Aims Pocket haematoma is a common complication after defibrillator [implantable cardioverter defibrillator (ICD)] implantation, which is not only painful, but also increases the risk of device-related infection, and possibly embolic events. The present study seeks to evaluate the rate and predictors of clinically significant pocket haematoma. Methods and results This study included 2500 patients receiving an ICD in the SIMPLE trial. A clinically significant pocket haematoma was defined as a haematoma that required re-operation or interruption of oral anticoagulation (OAC) therapy. Clinically significant pocket haematoma occurred in 56 of 2500 patients (2.2%) of which 6 (10.7%) developed device-related infection. Patients who developed pocket haematoma were older (mean age 67.6 ± 8.8 years vs. 62.7 ± 11.6 years, P < 0.001), were more likely to have permanent atrial fibrillation (30.4 vs. 6.7%, P < 0.001) and a history of stroke (17.9 vs. 6.7%, P = 0.004), or were more likely to receive peri-operative OAC (50.0 vs. 28.4%, P < 0.001), unfractionated heparin (16.1 vs. 5.2%, P = 0.003), or low-molecular-weight heparin (37.5 vs. 17.5%, P < 0.001). Independent predictors of wound haematoma on multivariable analysis included the use of heparin bridging (OR 2.65, 95% CI 1.48-4.73, P = 0.001), sub-pectoral location of ICD (OR 2.00, 95% CI 1.12-3.57, P =0.020), previous stroke (OR 2.47, 95% CI 1.20-5.10, P = 0.015), an upgrade from permanent pacemaker (OR 2.52, 95% CI 1.07-5.94, P = 0.035), and older age (OR 1.03, 95% CI 1.00-1.06, P = 0.049). Conclusion Pocket haematoma remains an important complication of ICD implantation and is associated with a high risk of infection. Independent predictors of pocket haematoma include heparin bridging, prior stroke, sub-pectoral placement of ICD, older age, and upgrade from a pacemaker.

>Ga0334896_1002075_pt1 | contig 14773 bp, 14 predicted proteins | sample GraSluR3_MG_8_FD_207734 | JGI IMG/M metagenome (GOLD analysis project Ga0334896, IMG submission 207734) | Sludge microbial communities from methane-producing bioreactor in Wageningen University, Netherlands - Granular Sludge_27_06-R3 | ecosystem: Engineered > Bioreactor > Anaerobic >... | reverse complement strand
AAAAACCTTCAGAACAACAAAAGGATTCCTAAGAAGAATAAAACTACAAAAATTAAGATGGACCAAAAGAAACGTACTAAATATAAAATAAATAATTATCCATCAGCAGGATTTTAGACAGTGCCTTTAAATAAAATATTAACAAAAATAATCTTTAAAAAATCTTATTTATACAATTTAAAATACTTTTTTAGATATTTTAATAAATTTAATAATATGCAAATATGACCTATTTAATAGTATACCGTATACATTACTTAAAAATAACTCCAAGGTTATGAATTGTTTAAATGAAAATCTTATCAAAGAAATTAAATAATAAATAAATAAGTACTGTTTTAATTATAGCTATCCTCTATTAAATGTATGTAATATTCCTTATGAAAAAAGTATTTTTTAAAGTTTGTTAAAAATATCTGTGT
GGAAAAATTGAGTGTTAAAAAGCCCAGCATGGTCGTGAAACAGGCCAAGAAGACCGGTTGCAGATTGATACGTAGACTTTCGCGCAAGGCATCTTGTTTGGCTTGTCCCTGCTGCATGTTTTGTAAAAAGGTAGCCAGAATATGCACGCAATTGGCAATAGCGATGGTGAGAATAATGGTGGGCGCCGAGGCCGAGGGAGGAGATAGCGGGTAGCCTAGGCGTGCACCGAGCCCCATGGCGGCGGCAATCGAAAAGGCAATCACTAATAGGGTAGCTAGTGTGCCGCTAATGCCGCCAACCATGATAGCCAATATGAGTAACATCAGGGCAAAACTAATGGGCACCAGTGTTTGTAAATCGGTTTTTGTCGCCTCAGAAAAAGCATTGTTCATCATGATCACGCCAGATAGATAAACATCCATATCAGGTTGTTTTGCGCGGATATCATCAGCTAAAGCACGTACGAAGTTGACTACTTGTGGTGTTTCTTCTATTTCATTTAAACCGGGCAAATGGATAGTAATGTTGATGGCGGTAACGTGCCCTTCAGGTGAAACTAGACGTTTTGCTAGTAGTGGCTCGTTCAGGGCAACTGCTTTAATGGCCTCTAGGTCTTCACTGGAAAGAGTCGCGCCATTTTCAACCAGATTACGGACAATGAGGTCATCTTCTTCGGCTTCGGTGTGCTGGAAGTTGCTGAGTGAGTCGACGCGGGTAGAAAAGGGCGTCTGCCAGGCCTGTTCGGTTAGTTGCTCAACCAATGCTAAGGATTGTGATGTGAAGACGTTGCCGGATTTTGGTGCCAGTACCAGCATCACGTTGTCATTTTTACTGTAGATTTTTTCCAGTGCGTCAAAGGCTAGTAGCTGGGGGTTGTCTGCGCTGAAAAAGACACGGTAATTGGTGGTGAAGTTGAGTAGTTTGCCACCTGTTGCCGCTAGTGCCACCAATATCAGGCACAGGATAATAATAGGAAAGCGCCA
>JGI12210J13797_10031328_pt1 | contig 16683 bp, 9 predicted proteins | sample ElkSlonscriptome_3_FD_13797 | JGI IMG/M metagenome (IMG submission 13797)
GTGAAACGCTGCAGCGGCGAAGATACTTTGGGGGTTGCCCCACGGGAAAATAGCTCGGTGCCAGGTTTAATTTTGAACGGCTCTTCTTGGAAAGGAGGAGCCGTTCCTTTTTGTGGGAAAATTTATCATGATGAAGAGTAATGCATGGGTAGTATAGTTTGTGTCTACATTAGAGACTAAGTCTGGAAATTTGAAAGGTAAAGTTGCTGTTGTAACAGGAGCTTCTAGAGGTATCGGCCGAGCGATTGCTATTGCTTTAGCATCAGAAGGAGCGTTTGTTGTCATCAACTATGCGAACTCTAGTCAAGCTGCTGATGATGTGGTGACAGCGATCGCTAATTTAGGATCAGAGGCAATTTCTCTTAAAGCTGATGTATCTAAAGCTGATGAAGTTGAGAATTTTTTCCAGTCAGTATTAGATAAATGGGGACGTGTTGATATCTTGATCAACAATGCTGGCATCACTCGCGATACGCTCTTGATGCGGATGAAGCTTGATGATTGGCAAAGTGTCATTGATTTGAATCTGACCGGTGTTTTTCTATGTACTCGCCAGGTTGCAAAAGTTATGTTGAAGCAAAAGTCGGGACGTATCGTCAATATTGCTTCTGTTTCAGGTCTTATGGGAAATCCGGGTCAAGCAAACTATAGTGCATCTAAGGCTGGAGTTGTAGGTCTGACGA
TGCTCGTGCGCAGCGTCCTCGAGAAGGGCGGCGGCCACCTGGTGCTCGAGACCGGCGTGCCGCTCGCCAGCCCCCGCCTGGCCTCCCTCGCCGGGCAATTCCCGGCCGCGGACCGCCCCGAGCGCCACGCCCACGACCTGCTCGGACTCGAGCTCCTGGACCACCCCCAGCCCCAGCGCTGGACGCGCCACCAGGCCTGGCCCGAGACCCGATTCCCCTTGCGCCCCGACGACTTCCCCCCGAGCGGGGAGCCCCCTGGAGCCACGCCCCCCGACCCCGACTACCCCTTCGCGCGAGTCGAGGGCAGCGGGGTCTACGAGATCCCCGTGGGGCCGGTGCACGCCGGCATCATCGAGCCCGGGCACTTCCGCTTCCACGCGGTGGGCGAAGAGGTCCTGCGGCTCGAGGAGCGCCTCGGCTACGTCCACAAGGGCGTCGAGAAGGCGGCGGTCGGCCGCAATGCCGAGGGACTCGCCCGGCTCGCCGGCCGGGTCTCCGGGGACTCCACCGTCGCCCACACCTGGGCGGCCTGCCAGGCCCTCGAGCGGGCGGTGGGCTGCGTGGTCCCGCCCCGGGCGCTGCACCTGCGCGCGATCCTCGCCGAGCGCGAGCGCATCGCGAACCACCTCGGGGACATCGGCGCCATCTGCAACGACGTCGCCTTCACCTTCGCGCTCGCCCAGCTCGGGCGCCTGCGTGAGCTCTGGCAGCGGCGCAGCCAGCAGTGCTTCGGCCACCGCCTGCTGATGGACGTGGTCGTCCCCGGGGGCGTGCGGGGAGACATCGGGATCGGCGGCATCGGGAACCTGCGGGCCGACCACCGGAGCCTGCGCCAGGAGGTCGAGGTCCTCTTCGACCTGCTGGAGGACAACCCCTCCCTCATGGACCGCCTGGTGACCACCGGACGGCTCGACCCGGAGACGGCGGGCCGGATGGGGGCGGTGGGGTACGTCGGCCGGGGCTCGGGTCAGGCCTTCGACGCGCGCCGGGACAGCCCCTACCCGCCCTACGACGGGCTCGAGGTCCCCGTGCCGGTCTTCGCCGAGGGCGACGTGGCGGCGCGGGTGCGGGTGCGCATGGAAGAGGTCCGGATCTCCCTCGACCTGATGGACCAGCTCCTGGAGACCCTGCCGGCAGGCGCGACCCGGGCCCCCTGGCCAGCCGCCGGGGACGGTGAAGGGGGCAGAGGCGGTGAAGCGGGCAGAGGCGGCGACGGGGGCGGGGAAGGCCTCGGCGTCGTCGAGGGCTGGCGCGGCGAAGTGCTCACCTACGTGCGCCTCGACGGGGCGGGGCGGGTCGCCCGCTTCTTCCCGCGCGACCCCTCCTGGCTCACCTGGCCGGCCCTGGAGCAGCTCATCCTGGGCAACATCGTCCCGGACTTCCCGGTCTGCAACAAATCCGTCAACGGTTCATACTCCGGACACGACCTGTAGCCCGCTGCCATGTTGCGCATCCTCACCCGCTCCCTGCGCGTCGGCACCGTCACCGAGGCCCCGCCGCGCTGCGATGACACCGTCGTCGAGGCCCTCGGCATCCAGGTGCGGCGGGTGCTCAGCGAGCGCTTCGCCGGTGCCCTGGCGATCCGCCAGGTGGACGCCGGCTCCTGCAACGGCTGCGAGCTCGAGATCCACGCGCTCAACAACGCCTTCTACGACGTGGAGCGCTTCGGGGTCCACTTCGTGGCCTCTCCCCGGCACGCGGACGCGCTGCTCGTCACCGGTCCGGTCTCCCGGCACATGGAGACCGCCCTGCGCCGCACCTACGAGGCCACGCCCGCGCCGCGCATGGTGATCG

- Implantable cardioverter defibrillators
- Pocket haematoma